Why the AIDS Reporting of Jeffrey Schmalz Must Be Remembered

When it came to increasing public awareness of the AIDS crisis in America when it needed it most, few journalists did as much as The New York Times’ Jeffrey Schmalz in such a short period of time.

From his return to the newsroom a year after he suffered a brain seizure in December 1990, to his death in November 1993 at the age of 39, Schmalz spent his final days putting a face — including his own — on the disease and exposing the chronic federal underfunding of HIV medical research.

Schmalz’s illness also marked his coming out as a gay man, says Times columnist Samuel G. Freedman.

“Within the Times — a newspaper that was late to the AIDS story and had a sad history of newsroom homophobia — he created a much greater sensitivity about the lives of gay people,” Freedman told The Forward.

Freedman and fellow Columbia journalism professor Kerry Donahue are the forces behind a book and radio documentary about Schmalz, called “Dying Words: The AIDS Reporting of Jeff Schmalz and How It Transformed The New York Times.” The will be released on December 1, 2015, to coincide with World AIDS Day.

The Times scribe said he feared Schmalz’s “Dying Words” would be forgotten.

“One of the mandates of Judaism is to remember, to bear witness,” said Freedman, who is Jewish. “The whole reason I undertook this project was because I found it unbearable that Jeff’s legacy might be lost, that his groundbreaking work might be forgotten.”

He and Donahue raised $26,000 for the project on Kickstarter and were heartened by the response.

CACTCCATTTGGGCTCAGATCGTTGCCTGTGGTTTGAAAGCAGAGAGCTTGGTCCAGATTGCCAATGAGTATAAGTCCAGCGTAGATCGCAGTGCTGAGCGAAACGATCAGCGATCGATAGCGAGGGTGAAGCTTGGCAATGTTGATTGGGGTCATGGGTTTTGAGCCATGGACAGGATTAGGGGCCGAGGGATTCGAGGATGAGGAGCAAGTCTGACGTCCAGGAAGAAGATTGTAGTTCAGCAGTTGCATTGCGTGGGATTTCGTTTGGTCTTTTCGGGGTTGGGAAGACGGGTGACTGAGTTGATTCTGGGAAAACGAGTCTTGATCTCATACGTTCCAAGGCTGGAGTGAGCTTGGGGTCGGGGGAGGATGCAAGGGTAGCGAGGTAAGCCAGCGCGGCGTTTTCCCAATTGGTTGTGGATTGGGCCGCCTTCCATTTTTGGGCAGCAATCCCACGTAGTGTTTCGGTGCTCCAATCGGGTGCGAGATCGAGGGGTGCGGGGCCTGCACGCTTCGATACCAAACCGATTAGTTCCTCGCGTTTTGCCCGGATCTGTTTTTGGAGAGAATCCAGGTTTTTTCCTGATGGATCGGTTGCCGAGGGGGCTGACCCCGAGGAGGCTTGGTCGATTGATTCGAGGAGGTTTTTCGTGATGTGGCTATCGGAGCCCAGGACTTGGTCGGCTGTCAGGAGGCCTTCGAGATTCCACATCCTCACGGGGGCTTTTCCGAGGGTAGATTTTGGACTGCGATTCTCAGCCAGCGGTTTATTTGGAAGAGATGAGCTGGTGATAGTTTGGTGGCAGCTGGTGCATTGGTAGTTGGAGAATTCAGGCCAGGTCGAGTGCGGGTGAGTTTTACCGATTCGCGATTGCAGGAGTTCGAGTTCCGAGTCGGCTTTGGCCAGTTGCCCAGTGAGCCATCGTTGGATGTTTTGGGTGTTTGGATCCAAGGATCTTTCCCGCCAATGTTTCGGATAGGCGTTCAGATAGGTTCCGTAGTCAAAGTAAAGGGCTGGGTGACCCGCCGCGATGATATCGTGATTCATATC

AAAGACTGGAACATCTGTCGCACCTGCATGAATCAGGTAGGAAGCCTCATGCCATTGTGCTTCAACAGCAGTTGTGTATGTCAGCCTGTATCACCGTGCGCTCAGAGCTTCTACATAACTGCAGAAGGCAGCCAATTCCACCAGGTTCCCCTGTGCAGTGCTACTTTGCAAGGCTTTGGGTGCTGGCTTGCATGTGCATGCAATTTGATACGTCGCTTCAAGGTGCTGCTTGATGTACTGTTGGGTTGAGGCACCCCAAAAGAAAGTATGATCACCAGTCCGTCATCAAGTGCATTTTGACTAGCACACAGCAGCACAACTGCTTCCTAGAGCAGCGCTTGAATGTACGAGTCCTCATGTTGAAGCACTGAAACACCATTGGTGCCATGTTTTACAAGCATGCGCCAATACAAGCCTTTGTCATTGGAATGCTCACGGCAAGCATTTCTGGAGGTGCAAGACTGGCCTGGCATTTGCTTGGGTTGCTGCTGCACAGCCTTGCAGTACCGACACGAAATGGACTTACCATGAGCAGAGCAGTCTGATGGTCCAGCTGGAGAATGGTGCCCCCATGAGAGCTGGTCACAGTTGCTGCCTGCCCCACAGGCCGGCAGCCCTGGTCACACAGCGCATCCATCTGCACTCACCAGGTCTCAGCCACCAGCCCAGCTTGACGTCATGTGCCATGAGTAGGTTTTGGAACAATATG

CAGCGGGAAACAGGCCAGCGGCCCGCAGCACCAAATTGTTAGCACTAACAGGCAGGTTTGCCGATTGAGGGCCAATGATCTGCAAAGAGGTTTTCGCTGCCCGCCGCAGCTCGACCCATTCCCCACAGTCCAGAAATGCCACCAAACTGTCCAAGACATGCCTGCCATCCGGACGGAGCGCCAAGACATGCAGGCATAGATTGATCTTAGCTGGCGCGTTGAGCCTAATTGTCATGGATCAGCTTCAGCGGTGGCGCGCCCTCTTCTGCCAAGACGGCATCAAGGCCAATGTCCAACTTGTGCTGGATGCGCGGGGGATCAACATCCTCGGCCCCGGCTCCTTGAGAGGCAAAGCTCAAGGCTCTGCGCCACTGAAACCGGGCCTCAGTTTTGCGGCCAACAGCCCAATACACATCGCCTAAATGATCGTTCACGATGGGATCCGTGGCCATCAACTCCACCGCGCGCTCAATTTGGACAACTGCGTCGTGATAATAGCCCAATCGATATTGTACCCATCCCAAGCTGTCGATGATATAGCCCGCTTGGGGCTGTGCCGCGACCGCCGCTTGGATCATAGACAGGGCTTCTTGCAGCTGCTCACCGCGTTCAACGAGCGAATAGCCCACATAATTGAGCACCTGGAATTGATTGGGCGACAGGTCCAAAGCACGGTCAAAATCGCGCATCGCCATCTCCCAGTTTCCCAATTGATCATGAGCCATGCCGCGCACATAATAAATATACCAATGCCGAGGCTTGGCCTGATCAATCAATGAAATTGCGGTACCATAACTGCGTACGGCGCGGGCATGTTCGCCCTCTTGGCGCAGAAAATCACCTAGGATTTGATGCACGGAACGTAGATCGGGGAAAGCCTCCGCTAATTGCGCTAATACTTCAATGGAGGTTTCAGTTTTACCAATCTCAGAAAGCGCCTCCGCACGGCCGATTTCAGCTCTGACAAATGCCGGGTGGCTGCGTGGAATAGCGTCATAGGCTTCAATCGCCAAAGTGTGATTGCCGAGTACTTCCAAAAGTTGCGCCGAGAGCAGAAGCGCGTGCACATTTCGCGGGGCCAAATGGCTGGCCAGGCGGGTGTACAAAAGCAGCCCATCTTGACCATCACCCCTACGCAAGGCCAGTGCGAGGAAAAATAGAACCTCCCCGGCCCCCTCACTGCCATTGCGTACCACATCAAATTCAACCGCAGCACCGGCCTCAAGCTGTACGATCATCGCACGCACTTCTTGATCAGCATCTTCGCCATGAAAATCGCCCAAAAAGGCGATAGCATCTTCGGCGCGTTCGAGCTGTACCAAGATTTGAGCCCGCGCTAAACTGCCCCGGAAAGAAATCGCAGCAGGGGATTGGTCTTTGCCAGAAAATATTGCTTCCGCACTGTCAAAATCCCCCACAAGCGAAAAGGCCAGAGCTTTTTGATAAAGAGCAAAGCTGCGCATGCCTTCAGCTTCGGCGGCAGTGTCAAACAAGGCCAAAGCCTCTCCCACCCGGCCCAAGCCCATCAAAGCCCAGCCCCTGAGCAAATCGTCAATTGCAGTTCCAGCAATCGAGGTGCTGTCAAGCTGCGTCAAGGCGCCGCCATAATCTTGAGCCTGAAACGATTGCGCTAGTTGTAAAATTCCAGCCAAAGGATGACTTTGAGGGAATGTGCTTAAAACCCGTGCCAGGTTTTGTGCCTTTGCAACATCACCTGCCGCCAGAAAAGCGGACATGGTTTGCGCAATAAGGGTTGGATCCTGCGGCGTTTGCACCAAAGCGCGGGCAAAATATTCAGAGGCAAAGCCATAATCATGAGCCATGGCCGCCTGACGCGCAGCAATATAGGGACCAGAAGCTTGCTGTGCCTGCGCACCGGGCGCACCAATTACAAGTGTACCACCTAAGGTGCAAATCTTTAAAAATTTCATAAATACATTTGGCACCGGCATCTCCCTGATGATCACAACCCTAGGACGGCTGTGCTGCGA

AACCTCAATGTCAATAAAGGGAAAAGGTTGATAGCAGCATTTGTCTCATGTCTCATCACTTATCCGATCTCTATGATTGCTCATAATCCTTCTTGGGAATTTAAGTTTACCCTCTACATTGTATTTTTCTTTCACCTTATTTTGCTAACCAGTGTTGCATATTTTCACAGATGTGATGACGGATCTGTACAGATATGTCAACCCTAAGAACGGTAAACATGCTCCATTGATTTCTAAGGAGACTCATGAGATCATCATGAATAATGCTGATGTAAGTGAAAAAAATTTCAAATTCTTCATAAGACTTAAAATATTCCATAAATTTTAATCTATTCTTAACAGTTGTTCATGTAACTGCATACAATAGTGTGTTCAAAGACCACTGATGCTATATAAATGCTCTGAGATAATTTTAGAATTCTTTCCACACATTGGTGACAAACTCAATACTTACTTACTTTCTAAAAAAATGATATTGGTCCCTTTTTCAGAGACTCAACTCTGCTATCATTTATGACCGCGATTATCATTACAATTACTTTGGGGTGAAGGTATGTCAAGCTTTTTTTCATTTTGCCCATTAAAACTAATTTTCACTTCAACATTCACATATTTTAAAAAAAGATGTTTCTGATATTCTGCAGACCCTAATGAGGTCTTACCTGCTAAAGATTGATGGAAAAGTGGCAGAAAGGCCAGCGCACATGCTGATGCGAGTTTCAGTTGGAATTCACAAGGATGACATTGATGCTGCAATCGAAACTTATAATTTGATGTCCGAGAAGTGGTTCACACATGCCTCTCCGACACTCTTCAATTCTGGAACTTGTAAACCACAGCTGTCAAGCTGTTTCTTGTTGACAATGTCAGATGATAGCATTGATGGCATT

“The response on Kickstarter was a tremendous confirmation of the importance of Dying Words. Doing this documentary and book was a mission for me, a passion project, and it was so moving to have people go into their own pockets to support it,” Freedman said.


The gay wedding announcements in today’s Times, pro-LGBT rights editorials, and extensive news coverage, are the result of changes Schmalz helped set in motion, the authors contend.

Those seeds of change were partly the result of the “tremendous respect Jeff commanded in the newsroom and partly because of the ground he broke in his AIDS articles,” said Freedman.

“Outside the Times, the deep empathy in Jeff’s articles put a human face on AIDS,” Freedman told The Forward. “He portrayed a wide area of people with AIDS — gay, straight, black, white, artists, politicians, athletes — and that helped the American public realize that AIDS was a national calamity in need of a national response.”

Among his big interviews: famed AIDS activist Larry Kramer, basketball great Magic Johnson, and two women with HIV, Mary Fisher, who spoke at the Republican convention in 1992 and the late Elizabeth Glaser, who spoke the same year before the Democrats.

Those interviews and other examples of Schmalz coverage are all part of Dying Words.

Schmalz’s own dying words, on the cover of the New York Times Magazine shortly after his death, are among the most dramatic. Schmalz died two years before the first so-called AIDS cocktail meds were first prescribed. Today, AIDS is no longer the death sentence it once was. “Whatever happened to AIDS?” was published Nov. 28, 1993. Schmalz died Nov. 6.

“I have come to the realization that I will almost certainly die of AIDS,” Schmalz wrote.

“I have lived longer than the median survival time by 10 months. The treatments simply are not there. They are not even in the pipeline. A miracle is possible, of course. And for a long time, I thought one would happen. But let’s face it, a miracle isn’t going to happen.”

“Dying Words” is available for pre-order now on the CUNY Journalism Press website. The radio documentary will on radio shows nationwide in November. ‘Dying Words’ is on Twitter @DyingWordsProj ; and on Facebook.

Follow John A. Oswald on Twitter @nyc_oz.

Why the AIDS Reporting of Jeffrey Schmalz Must Be Remembered

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